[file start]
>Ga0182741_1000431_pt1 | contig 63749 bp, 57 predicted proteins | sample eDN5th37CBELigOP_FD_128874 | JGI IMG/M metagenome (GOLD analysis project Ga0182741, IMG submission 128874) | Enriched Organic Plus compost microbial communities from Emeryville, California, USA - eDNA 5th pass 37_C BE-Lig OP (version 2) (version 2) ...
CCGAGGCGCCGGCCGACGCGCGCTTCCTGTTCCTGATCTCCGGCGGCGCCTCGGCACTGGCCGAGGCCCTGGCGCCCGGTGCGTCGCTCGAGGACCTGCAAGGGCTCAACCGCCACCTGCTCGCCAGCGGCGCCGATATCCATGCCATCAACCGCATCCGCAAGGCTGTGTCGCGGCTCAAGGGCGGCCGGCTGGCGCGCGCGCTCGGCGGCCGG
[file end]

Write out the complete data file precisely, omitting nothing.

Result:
>Ga0182741_1000431_pt1 | contig 63749 bp, 57 predicted proteins | sample eDN5th37CBELigOP_FD_128874 | JGI IMG/M metagenome (GOLD analysis project Ga0182741, IMG submission 128874) | Enriched Organic Plus compost microbial communities from Emeryville, California, USA - eDNA 5th pass 37_C BE-Lig OP (version 2) (version 2) ...
CCGAGGCGCCGGCCGACGCGCGCTTCCTGTTCCTGATCTCCGGCGGCGCCTCGGCACTGGCCGAGGCCCTGGCGCCCGGTGCGTCGCTCGAGGACCTGCAAGGGCTCAACCGCCACCTGCTCGCCAGCGGCGCCGATATCCATGCCATCAACCGCATCCGCAAGGCTGTGTCGCGGCTCAAGGGCGGCCGGCTGGCGCGCGCGCTCGGCGGCCGG